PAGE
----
FLRA pushes ahead with union dues rule

Feds rally outside a Washington, D.C. courthouse where a union lawsuit is being tried. Photo credit: Chase Gunter

The Federal Labor Relations Authority is advancing a policy that would allow unionized federal workers to suspend paying dues to their bargaining agents at any time, overturning the current practice of letting employees elect to withhold dues once a year.

"The FLRA is seeking to assure employees the fullest freedom in the exercise of their rights under the Federal Service Labor-Management Relations Statute … in matters directly affecting their pay," the agency stated in a document published in the Federal Register on March 19. "Therefore, the FLRA proposes to define when an employee may initiate the revocation of a previously authorized assignment of amounts deducted from the pay of the employee for the payment of regular and periodic dues allotted to an exclusive representative."

Federal unions say the rule is designed to weaken organized labor.

"The decision to move forward with this proposed rule is just another in a series of activist steps the FLRA has taken to advance this administration's goal of busting unions and making it even harder for rank-and-file federal employees to speak up, defend their rights, and serve the American people," Everett Kelley, national president of the American Federation of Government Employees, said in a statement.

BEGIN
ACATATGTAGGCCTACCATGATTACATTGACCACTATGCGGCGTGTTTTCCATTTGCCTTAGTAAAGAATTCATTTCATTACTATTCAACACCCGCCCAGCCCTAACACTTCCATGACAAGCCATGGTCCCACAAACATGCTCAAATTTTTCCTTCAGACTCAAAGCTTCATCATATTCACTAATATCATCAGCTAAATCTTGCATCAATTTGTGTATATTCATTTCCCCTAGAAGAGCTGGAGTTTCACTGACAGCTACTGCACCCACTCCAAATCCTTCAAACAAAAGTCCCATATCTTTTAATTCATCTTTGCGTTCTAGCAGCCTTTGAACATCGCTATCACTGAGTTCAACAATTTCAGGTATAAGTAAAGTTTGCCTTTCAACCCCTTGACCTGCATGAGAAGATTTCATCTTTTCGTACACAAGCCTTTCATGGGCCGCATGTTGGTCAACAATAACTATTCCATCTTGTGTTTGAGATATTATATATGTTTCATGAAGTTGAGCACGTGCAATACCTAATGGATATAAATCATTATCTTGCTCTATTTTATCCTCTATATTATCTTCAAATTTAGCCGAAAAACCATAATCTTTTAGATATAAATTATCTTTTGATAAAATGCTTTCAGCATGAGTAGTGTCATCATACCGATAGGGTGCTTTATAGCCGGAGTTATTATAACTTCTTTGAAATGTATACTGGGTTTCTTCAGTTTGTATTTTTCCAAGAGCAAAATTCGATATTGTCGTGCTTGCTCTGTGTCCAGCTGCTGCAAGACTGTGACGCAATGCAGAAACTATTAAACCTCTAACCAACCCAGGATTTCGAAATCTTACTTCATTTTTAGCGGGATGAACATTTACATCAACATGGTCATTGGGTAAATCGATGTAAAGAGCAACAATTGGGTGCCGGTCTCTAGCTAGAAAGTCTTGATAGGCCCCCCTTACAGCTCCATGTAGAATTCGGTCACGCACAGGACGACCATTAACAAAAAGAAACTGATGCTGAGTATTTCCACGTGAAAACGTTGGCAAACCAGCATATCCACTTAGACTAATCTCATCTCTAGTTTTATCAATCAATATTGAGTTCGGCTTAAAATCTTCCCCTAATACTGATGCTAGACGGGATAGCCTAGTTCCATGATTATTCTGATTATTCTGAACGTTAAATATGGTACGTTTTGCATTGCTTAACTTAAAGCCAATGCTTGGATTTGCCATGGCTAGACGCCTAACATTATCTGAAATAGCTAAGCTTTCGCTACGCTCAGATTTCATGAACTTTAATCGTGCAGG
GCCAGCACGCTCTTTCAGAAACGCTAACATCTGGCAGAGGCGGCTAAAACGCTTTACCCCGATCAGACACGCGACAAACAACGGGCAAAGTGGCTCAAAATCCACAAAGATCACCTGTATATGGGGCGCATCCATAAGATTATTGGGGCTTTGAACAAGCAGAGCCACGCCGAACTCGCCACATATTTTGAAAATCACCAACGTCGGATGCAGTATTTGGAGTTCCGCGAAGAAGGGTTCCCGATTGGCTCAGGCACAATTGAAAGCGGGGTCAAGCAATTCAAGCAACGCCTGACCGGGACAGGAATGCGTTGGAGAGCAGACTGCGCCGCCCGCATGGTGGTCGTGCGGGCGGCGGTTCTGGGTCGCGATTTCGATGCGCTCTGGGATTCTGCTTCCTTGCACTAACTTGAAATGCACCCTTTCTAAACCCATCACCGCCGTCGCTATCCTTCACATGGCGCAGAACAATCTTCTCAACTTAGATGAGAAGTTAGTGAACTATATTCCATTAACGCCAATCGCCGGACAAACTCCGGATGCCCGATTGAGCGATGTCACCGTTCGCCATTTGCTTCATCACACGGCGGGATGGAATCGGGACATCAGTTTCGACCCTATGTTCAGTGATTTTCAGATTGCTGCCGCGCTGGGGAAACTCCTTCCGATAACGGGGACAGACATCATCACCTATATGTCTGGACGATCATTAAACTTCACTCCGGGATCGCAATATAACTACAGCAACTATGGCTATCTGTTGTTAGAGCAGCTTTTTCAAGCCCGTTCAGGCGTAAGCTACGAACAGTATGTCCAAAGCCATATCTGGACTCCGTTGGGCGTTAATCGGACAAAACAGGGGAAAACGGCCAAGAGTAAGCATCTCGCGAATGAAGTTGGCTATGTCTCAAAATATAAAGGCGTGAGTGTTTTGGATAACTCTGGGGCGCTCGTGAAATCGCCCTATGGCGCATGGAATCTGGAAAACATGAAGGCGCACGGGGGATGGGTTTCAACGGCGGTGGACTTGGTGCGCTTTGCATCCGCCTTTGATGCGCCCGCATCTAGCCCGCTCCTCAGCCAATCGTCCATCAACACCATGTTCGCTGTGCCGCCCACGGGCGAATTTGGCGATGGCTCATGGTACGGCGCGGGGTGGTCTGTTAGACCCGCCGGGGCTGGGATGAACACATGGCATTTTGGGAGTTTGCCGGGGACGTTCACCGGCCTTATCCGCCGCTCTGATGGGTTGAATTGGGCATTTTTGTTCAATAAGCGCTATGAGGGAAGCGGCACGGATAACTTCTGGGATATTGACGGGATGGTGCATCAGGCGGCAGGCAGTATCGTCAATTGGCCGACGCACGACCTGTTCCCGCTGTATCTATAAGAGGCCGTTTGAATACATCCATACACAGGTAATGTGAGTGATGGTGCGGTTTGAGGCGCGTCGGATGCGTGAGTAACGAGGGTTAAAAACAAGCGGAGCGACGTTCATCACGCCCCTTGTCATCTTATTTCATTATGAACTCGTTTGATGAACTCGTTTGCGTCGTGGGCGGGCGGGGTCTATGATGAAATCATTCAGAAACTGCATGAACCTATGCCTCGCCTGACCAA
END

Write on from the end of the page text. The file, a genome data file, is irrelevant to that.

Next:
"The Authority's proposed rule is contrary to both settled law and Congressional intent that clearly establish that dues allotments are only revocable at yearly intervals."

FLRA member Ernest DuBester, originally nominated by President Barack Obama, also dissented.

"In my view, the decision erroneously discards well-reasoned FLRA precedent governing revocation of union-dues allotments and, therefore, further weakens the institution of collective bargaining in the federal sector."

The FLRA said that the new union dues rule would comply with a 2018 Supreme Court ruling in Janus v. State, County and Municipal Employees that determined public-sector unions cannot compel non-member workers to pay agency fees on First Amendment grounds.

Opponents of the FLRA rule have pointed to language in the majority decision in Janus that notes that agency fees are not permitted under federal law, and have questioned the applicability of Janus to the federal workplace.

The National Treasury Employees Union said it would sue the FLRA in the D.C. Court of Appeals, citing a 1981 case that determined dues could only be revoked once a year.

The public comment period is open until April 9.

About the Author

Lia Russell is a former staff writer and associate editor at FCW.


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